Nothing like that Super Bowl feeling

Minneapolis did well in representing all that the state has to offer

It was all the frozen north has been hyped up to be, with temperatures hovering around zero for kickoff and a snowstorm the day before Super Bowl Sunday.

It was a poignant reminder of the reputation Minnesota has built.

And yet, there was a welcome to the tundra that was common throughout the week leading up to the big game. The welcoming crew, thousands strong, were a jovial bunch, despite the cold and the volunteer status.

Despite the weather, the events at Nicollet Mall, the convention center and outside the U.S. Bank Stadium were well attended. They were fun and the entire week had a festive nature.

Despite the weather, despite the sting of the home team just missing the Super Bowl in their home stadium, the city had an excited anticipation around hosting the game. From Jan. 29 (when the teams flew into the airport) to the Feb. 4, the city was excited to show off what Minneapolis has to offer.

There is always talk of hometown pride, representing one’s state with dignity because of the attachment to place or allegiance to a community. As it becomes more customary for people to move around for college, work and just to live somewhere that they did not grow up, the notion of an attachment to one specific community is a harder one to stomach every year.

Over the week leading up to the game, Minneapolis was proud to be the ones putting their city on display. Even though the city was one game away from their team representing them in the Super Bowl and even though they were forced to endure the a**hole Philadelphia Eagles fan base, Minneapolis was a great host city.

As someone who has grown up in or around Downtown Minneapolis for most of my life, not only was I proud of my city for the job they did, I was also proud to be in my community for the game. Sitting in downtown Minneapolis and the city light up in purple during the halftime show, there was a great sense of pride about being a part of the Minneapolis community.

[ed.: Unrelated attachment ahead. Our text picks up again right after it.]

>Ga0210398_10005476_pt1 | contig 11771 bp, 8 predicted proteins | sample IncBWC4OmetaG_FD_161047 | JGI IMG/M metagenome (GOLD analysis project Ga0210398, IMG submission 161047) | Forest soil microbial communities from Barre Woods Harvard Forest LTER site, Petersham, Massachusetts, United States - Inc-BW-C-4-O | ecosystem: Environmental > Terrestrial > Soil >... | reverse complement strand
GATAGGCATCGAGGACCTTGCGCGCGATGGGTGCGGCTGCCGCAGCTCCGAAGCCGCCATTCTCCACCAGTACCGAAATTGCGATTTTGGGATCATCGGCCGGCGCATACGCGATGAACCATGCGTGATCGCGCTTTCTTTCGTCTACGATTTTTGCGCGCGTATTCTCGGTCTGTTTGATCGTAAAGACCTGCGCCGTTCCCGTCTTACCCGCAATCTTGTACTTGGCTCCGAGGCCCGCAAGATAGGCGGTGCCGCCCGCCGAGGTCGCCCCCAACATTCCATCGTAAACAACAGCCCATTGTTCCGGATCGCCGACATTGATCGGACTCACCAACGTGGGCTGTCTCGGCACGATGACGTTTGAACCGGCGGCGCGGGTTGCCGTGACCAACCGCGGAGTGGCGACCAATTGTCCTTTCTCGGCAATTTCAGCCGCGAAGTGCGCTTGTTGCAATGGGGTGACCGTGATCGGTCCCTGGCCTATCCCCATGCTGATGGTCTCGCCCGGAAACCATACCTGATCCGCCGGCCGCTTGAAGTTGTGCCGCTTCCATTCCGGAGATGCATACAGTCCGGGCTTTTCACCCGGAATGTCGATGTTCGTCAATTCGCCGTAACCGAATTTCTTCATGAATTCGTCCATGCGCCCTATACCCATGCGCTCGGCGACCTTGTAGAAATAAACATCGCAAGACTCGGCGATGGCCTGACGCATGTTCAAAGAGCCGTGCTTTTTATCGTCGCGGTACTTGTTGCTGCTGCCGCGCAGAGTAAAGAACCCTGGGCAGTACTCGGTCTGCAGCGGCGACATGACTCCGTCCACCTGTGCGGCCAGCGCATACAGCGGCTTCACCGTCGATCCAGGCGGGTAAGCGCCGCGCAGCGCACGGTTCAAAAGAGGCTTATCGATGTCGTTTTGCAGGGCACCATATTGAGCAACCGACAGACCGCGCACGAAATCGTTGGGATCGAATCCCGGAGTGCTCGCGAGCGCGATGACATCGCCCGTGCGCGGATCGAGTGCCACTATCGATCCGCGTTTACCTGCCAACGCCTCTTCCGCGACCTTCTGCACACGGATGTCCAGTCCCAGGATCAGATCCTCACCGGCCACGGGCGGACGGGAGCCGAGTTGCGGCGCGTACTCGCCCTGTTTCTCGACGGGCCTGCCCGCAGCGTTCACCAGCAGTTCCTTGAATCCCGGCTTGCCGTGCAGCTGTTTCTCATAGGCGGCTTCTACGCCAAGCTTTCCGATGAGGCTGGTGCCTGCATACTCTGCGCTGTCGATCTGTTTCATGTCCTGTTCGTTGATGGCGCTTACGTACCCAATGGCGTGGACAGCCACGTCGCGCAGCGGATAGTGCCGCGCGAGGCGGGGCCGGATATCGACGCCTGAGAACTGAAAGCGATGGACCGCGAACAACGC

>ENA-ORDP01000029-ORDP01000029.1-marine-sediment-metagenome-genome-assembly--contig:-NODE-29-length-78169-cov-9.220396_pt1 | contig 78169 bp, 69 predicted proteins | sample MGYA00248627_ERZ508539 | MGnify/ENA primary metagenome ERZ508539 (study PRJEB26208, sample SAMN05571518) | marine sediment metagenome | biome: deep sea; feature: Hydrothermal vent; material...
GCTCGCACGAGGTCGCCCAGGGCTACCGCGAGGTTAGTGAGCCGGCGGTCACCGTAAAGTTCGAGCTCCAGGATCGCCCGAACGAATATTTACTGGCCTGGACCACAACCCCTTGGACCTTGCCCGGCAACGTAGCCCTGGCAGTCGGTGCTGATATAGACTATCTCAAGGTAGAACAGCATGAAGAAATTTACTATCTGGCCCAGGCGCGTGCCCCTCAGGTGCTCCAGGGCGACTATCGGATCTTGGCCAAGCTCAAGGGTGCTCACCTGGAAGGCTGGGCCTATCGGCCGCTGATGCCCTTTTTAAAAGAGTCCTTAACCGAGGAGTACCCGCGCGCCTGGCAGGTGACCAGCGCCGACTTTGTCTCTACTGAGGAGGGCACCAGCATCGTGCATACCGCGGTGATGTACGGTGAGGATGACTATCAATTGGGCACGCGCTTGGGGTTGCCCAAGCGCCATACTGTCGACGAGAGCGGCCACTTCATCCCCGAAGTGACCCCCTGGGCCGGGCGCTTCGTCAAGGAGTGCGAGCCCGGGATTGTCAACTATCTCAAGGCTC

One thought on “Nothing like that Super Bowl feeling

  • Daniel Sebold

    That stadium is an impressive work of architecture, but they really should build some nice Gothic tower over a thousand feet in Minneapolis to redefine the old skyline. Ceasar Peli had one beautifully designed for Minneapolis for the NW Bank (now Wells Fargo), but it ended up in Cleveland instead, so Minneapolis is stuck with a scaled down out-of-scale tower instead. There are two towers here in Kuala Lumpur and one in Bangkok going up that will be higher than anything in the USA and China has a dozen or so skyscrapers higher than anything in the USA in such towns at Wuhan at over two thousand feet, Shenzhen and Guangxhou, a little under two thousand feet, and Shanghai has a well over two thousand footer. But the Saudis are building the world’s tallest in Jeddah at over three thousand feet. I guess we shouldn’t feel all that bad as these buildings are being built with the cheapest labor on the planet. I was photographing the slum just below the new 106 story Exchange Tower here in KL, an interesting contrast between the tenements where the Bangladeshi hard-hat workers live and the rising glass box next to them. Good photography is always made with strong contrasts and wealth and poverty juxtaposed work well together. The USA as it is evolving is also affording such artistic opportunities, too.


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